June 28, 2013

Hot Gas Management

One of the few area free for engineers to tinker on F1 engines but one seldom discussed are exhausts.    Teams change configurations all the time looking for an edge, often to suit the circuit, none more so than Red Bull.  

Check out a package Red Bull brought to Silverstone.   Note the coated headers and the heat shield cladding over the whole engine.  This is likely all designed with an eye to keeping the internal aero workings of the car efficient and the exhaust plume as energized as possible.

Another development this week end is from Lotus who are finally deploying an reconfigured "double DRS",  a way to stall the rear wing  like the old "F-Duct" used to but without intervention from the driver (as mandated by regulations).

The air is collected in scoops next to the engine air inlet and then blown at low speed in the "monkey seat"  zone.  At high speed the flow is diverted to the periscope structure you see in the picture and up under the wing, making it stall.     As you can imagine tuning this system has to be a mighty challenge but Silverstone will be the perfect testing ground.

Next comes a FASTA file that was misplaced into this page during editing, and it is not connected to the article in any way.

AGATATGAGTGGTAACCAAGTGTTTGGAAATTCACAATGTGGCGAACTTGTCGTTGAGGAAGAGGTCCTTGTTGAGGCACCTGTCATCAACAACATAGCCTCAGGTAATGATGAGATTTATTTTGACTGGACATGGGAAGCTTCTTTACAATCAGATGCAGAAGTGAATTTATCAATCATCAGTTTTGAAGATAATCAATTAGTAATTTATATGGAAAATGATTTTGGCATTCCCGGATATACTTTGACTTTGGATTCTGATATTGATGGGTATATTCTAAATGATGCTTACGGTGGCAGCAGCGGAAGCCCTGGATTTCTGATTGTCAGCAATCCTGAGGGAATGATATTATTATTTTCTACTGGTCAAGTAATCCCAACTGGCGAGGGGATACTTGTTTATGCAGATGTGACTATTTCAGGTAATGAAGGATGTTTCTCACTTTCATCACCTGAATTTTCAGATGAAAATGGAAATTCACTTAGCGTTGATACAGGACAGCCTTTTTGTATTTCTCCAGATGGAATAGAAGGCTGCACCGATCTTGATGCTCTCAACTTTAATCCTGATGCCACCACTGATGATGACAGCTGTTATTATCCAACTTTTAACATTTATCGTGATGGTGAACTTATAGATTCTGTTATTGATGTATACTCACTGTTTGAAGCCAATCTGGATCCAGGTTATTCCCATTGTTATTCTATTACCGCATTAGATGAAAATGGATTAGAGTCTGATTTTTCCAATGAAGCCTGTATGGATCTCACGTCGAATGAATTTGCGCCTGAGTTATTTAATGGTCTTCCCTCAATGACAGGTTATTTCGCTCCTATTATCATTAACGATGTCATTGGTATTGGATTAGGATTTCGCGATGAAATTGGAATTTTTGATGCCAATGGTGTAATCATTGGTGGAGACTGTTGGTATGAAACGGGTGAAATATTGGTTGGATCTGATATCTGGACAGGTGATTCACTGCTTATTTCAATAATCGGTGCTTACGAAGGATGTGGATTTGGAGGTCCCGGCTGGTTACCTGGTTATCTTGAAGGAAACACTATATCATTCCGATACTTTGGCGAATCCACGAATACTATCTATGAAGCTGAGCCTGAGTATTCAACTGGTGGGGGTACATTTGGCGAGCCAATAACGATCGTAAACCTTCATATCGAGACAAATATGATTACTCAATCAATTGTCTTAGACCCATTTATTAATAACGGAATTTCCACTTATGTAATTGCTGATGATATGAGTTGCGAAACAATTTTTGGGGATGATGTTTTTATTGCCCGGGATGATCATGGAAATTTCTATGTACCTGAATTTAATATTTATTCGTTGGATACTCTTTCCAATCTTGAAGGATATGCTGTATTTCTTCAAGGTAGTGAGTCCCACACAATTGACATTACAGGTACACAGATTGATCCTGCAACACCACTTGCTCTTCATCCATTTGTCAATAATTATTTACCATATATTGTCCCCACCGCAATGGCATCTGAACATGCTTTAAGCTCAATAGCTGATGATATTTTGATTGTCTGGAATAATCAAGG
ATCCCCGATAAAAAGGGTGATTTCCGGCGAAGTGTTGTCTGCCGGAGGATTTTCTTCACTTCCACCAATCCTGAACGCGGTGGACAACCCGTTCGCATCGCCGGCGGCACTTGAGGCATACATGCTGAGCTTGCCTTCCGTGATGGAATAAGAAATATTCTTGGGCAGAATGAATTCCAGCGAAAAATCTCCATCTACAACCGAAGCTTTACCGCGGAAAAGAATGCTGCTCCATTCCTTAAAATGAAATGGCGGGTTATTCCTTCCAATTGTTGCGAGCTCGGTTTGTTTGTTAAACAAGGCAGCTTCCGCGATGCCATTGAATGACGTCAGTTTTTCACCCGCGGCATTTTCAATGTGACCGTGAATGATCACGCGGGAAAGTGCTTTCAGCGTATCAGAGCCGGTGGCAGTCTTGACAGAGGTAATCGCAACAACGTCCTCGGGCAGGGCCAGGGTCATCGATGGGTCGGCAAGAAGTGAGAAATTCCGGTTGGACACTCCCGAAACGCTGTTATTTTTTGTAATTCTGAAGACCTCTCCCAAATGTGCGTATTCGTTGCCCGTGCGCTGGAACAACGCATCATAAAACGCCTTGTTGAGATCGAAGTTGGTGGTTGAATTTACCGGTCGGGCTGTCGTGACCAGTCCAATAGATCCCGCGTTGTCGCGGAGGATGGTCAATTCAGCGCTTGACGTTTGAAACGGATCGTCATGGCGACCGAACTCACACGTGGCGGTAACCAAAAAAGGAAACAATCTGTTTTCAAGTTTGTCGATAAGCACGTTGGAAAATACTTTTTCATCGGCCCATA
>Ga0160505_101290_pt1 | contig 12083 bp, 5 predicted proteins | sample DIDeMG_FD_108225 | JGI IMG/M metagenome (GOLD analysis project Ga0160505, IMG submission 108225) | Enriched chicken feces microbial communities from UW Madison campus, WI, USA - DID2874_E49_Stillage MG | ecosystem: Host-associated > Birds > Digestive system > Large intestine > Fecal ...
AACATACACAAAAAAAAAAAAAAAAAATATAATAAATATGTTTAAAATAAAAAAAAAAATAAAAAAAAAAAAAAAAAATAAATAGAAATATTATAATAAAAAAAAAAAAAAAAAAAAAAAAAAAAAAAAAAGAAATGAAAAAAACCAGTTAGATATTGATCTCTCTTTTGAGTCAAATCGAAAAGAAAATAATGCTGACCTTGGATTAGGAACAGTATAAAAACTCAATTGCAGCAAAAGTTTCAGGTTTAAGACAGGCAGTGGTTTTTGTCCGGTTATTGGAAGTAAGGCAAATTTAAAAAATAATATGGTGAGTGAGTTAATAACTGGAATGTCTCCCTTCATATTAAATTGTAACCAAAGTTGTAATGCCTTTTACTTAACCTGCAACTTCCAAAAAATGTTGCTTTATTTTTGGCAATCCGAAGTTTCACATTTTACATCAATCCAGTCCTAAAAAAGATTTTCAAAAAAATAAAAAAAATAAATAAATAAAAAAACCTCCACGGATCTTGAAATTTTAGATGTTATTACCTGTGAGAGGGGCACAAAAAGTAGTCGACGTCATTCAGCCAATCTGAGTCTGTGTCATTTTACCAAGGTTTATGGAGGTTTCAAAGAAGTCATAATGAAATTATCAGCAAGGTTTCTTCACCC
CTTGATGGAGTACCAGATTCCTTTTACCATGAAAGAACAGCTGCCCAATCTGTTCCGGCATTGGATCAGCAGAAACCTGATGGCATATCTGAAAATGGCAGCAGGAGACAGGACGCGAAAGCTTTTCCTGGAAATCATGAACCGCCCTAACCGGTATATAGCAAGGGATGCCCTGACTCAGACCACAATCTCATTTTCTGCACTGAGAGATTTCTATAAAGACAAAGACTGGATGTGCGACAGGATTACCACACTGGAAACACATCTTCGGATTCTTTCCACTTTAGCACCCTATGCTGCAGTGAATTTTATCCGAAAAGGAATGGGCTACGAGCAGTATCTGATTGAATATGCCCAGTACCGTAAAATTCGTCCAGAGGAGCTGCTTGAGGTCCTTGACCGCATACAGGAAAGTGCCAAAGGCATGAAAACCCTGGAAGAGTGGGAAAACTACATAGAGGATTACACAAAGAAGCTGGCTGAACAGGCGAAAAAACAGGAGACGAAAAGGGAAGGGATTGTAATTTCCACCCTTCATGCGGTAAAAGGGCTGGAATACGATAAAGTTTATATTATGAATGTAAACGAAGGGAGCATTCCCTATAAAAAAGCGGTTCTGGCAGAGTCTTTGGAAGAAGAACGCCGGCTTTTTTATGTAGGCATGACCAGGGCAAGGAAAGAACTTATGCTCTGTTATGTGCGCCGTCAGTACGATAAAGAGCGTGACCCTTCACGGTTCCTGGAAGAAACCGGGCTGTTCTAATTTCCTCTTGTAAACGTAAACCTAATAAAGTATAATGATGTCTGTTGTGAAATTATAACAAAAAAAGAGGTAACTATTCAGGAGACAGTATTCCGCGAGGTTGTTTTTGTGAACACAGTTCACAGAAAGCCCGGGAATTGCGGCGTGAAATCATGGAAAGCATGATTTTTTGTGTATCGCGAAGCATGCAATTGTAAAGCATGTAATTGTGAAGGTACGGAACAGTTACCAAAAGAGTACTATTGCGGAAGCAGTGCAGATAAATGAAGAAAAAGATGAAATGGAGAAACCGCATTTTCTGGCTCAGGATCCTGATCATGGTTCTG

1. Managing the radiant heat is probably a bitch. I'm sure they want to minimize the "inside" the body airflow thus all the crazy coatings and shields. The double DRS seems hokey to me but we'll see right? Should be a great race !

  2. there is actually quite a bit of "inside" aero, think of all the air entering the radiators, where and how that gets vented must be crucial

  3. Indeed, I remember years ago reading and interview with John Barnard, and he said that getting the airflow into the 641 and out through the rear was a considerable pain.


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